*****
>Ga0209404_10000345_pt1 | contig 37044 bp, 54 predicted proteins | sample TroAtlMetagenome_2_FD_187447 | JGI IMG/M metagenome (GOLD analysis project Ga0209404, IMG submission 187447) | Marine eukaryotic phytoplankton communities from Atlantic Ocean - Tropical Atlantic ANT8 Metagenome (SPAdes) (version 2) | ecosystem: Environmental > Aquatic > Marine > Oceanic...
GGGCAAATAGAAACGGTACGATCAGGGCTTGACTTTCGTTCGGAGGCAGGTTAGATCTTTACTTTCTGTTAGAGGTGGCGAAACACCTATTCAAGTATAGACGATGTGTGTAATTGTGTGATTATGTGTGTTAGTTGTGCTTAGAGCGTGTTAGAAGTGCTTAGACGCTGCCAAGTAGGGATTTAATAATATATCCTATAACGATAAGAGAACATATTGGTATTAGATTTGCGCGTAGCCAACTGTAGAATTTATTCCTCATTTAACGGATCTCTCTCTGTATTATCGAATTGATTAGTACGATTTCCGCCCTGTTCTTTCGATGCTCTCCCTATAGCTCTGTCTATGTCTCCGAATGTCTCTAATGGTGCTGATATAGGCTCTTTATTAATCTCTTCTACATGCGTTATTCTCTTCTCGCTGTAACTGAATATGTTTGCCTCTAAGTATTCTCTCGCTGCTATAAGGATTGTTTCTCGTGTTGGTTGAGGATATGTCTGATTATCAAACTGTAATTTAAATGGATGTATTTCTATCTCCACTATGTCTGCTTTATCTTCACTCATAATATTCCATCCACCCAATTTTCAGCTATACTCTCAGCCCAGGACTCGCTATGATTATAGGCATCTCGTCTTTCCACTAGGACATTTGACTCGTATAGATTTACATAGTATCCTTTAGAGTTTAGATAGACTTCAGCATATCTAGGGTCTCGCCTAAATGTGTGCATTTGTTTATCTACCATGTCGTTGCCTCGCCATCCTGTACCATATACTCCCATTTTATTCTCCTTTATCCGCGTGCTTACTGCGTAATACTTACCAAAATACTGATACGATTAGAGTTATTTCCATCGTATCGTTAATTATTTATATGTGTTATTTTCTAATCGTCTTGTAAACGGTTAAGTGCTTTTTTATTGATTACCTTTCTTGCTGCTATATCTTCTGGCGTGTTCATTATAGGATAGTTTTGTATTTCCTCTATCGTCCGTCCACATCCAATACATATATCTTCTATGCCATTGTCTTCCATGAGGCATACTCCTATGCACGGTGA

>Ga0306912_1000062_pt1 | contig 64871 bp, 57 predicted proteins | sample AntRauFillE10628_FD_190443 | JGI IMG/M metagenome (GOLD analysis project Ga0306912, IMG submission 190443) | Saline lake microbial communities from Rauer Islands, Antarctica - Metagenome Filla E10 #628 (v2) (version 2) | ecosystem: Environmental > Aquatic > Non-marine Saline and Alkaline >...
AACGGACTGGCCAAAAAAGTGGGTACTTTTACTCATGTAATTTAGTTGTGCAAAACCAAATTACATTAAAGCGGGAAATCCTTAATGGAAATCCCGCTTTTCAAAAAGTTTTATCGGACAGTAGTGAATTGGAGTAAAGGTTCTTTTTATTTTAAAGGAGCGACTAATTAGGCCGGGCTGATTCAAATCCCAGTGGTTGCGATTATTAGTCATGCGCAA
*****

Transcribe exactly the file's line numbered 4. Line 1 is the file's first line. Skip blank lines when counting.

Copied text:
AACGGACTGGCCAAAAAAGTGGGTACTTTTACTCATGTAATTTAGTTGTGCAAAACCAAATTACATTAAAGCGGGAAATCCTTAATGGAAATCCCGCTTTTCAAAAAGTTTTATCGGACAGTAGTGAATTGGAGTAAAGGTTCTTTTTATTTTAAAGGAGCGACTAATTAGGCCGGGCTGATTCAAATCCCAGTGGTTGCGATTATTAGTCATGCGCAA